Let's take a look at some equations, using two variables,
which can be used to express functions.
Functions such as: y = 3x + 10 (linear) or y = x^{2} + 4 (nonlinear)
The two variables are x and y, where x is the independent variable.
Functions represent the "relationships between variables".
Things to keep in mind:
• Not ALL equations are functions (consider x + 2 = 8 : it has only 1 variable)
• Not ALL functions are represented as equations (some functions are represented in a table or as a graphical display). 


1. 
Given the equation 2x + y = 15. Write the equation in "y =" form.
Solution: We need to solve this equation for y, so that an expression with x remains.
2x + y = 15
y = 2x + 15
In "y =" form we have y = 2x + 15.

2. 
Given a function represented by the equation ½ y + ¾ x = 4. Write the equation equation in "y =" form.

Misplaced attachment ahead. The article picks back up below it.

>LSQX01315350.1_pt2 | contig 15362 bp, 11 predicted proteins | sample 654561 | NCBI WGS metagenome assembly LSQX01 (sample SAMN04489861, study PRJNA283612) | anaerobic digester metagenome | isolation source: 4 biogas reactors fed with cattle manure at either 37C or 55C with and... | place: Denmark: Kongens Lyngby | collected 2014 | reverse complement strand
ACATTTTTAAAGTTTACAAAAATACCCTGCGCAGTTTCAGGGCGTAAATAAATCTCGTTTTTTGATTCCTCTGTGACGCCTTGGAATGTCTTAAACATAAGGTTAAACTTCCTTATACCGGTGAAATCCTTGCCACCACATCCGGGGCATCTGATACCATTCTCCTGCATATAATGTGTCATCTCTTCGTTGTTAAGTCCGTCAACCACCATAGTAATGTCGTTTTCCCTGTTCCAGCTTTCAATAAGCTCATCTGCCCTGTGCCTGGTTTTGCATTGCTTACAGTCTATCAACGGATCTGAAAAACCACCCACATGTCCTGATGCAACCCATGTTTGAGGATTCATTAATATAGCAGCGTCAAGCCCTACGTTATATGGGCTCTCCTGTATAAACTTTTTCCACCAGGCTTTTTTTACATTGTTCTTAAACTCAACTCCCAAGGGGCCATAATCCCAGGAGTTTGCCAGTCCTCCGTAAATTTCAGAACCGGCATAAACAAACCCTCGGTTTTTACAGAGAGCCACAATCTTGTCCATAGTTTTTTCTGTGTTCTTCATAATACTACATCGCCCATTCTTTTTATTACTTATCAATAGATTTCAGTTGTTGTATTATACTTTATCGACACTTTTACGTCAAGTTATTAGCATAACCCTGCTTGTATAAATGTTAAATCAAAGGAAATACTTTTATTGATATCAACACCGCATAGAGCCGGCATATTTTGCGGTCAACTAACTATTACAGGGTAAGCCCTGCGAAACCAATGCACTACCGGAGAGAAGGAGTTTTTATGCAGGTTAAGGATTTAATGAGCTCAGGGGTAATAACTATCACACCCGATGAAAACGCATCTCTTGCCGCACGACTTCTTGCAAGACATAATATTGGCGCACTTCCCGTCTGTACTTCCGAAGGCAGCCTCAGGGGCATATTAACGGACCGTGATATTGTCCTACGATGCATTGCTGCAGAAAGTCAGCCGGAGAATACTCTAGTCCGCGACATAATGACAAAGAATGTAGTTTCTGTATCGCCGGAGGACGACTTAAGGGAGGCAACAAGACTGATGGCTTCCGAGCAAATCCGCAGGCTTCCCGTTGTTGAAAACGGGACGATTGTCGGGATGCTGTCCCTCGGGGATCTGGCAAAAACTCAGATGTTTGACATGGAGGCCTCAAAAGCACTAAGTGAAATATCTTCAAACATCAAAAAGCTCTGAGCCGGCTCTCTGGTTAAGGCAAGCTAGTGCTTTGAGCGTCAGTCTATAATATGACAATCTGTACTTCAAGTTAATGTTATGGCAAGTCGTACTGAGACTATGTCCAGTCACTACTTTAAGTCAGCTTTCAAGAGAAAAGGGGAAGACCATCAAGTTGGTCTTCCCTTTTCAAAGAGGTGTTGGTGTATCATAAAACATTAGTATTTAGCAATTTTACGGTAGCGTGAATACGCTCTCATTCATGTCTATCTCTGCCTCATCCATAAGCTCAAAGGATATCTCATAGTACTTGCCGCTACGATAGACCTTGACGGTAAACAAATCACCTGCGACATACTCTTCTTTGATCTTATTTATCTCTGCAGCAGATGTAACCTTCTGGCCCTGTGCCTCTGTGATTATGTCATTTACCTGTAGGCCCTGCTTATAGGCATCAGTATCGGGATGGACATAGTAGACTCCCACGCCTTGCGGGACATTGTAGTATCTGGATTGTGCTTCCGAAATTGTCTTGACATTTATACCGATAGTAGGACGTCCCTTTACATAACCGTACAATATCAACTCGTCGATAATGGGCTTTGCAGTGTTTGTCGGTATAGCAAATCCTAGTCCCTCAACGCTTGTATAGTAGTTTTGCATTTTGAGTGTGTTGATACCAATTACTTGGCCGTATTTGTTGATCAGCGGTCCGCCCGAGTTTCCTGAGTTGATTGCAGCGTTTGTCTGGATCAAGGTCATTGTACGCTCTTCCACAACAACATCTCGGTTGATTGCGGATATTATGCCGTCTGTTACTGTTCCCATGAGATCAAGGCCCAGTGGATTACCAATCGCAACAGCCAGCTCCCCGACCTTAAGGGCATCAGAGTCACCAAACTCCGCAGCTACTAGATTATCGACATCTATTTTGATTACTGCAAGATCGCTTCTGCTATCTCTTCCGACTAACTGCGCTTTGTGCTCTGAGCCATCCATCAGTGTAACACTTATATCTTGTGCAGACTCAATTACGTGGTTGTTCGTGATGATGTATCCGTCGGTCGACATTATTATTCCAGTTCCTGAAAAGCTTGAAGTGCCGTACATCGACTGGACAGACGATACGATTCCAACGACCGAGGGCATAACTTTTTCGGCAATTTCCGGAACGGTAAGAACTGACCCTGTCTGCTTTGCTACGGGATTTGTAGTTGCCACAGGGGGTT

Solution: We need to solve this equation for y, so that an expression with x remains.
½ y + ¾ x = 4
½ y = 4  ¾ x
y = 8  1½ x
In "y =" form we have y = 8  1½ x.

3. 
Given an input value of x, the function outputs a value y to satisfy the equation 2y + 4x = 82. Write the equation in "y =" form.
Solution: Solve the equation for y, so that an expression with x remains.
2y + 4x = 82
2y = 4x + 82
y = 2x + 41
In "y =" form we have y = 2x + 41.


In plain English ...
... equations for functions are generally expressed in "y =" form. Most graphing calculators graph only functions, where the equation is entered in a "y =" location on the calculator. 

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